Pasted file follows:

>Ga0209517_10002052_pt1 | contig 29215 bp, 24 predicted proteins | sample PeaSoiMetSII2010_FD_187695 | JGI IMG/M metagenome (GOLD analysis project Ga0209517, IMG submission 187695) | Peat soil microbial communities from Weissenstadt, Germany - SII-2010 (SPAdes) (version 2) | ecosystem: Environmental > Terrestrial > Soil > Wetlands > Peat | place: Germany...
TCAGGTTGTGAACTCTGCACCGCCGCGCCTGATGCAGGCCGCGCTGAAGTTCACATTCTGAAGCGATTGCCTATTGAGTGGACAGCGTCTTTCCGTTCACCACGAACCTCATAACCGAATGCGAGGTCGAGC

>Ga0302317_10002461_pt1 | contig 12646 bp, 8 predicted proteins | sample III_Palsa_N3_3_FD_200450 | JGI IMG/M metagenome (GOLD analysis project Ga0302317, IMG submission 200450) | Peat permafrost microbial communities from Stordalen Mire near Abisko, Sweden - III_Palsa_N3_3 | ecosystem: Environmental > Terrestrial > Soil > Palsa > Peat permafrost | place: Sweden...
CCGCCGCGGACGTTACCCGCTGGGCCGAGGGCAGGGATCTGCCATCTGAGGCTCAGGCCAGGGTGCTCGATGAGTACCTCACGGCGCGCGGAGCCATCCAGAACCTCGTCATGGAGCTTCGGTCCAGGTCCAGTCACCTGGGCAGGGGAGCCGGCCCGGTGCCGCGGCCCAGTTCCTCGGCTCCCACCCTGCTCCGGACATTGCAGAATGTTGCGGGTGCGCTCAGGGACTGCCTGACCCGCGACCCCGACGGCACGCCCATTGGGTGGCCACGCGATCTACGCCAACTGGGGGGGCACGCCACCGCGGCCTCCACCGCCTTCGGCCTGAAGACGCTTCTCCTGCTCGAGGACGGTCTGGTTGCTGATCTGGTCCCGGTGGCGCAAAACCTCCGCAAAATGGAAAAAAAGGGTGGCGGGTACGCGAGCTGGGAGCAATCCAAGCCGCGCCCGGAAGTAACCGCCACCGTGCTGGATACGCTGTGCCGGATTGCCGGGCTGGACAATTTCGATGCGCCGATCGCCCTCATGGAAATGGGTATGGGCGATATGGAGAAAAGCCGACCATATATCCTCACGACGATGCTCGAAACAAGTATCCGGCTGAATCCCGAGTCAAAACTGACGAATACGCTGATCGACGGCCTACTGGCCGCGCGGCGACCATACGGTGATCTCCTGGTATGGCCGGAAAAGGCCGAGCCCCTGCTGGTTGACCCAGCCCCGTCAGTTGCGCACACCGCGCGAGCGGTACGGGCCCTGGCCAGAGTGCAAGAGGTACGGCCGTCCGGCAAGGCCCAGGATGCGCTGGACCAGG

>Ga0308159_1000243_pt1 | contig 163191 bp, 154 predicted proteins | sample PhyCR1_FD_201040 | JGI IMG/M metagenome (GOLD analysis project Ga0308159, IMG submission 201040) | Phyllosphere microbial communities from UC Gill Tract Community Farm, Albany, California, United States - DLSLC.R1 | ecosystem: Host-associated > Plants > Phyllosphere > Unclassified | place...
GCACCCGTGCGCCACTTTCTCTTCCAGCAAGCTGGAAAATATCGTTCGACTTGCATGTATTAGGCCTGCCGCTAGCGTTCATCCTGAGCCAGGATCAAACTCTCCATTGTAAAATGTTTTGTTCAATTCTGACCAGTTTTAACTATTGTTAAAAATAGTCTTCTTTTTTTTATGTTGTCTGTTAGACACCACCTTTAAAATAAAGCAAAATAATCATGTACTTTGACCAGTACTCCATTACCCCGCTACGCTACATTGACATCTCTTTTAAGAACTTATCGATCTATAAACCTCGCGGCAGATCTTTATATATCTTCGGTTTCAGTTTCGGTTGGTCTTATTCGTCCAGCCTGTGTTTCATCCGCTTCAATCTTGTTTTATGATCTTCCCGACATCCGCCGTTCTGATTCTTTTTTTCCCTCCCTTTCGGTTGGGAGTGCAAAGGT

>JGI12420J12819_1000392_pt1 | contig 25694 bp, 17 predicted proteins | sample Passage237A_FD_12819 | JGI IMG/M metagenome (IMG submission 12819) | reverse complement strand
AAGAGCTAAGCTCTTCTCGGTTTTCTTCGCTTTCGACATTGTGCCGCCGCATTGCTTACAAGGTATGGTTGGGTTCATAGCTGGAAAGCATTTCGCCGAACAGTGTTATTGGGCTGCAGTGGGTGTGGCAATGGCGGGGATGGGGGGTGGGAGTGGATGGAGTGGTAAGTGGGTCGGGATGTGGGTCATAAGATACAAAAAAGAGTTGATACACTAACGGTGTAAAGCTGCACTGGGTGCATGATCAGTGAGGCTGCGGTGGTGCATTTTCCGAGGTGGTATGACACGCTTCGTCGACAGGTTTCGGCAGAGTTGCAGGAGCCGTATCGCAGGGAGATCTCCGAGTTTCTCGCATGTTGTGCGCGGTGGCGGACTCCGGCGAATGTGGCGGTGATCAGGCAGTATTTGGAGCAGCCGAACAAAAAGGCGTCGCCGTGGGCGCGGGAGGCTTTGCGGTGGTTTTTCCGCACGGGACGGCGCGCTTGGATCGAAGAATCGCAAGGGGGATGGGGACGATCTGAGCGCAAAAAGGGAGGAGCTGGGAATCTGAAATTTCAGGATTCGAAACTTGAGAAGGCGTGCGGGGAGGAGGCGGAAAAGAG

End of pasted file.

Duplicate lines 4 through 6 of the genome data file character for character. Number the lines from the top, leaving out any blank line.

CCGCCGCGGACGTTACCCGCTGGGCCGAGGGCAGGGATCTGCCATCTGAGGCTCAGGCCAGGGTGCTCGATGAGTACCTCACGGCGCGCGGAGCCATCCAGAACCTCGTCATGGAGCTTCGGTCCAGGTCCAGTCACCTGGGCAGGGGAGCCGGCCCGGTGCCGCGGCCCAGTTCCTCGGCTCCCACCCTGCTCCGGACATTGCAGAATGTTGCGGGTGCGCTCAGGGACTGCCTGACCCGCGACCCCGACGGCACGCCCATTGGGTGGCCACGCGATCTACGCCAACTGGGGGGGCACGCCACCGCGGCCTCCACCGCCTTCGGCCTGAAGACGCTTCTCCTGCTCGAGGACGGTCTGGTTGCTGATCTGGTCCCGGTGGCGCAAAACCTCCGCAAAATGGAAAAAAAGGGTGGCGGGTACGCGAGCTGGGAGCAATCCAAGCCGCGCCCGGAAGTAACCGCCACCGTGCTGGATACGCTGTGCCGGATTGCCGGGCTGGACAATTTCGATGCGCCGATCGCCCTCATGGAAATGGGTATGGGCGATATGGAGAAAAGCCGACCATATATCCTCACGACGATGCTCGAAACAAGTATCCGGCTGAATCCCGAGTCAAAACTGACGAATACGCTGATCGACGGCCTACTGGCCGCGCGGCGACCATACGGTGATCTCCTGGTATGGCCGGAAAAGGCCGAGCCCCTGCTGGTTGACCCAGCCCCGTCAGTTGCGCACACCGCGCGAGCGGTACGGGCCCTGGCCAGAGTGCAAGAGGTACGGCCGTCCGGCAAGGCCCAGGATGCGCTGGACCAGG

>Ga0308159_1000243_pt1 | contig 163191 bp, 154 predicted proteins | sample PhyCR1_FD_201040 | JGI IMG/M metagenome (GOLD analysis project Ga0308159, IMG submission 201040) | Phyllosphere microbial communities from UC Gill Tract Community Farm, Albany, California, United States - DLSLC.R1 | ecosystem: Host-associated > Plants > Phyllosphere > Unclassified | place...
GCACCCGTGCGCCACTTTCTCTTCCAGCAAGCTGGAAAATATCGTTCGACTTGCATGTATTAGGCCTGCCGCTAGCGTTCATCCTGAGCCAGGATCAAACTCTCCATTGTAAAATGTTTTGTTCAATTCTGACCAGTTTTAACTATTGTTAAAAATAGTCTTCTTTTTTTTATGTTGTCTGTTAGACACCACCTTTAAAATAAAGCAAAATAATCATGTACTTTGACCAGTACTCCATTACCCCGCTACGCTACATTGACATCTCTTTTAAGAACTTATCGATCTATAAACCTCGCGGCAGATCTTTATATATCTTCGGTTTCAGTTTCGGTTGGTCTTATTCGTCCAGCCTGTGTTTCATCCGCTTCAATCTTGTTTTATGATCTTCCCGACATCCGCCGTTCTGATTCTTTTTTTCCCTCCCTTTCGGTTGGGAGTGCAAAGGT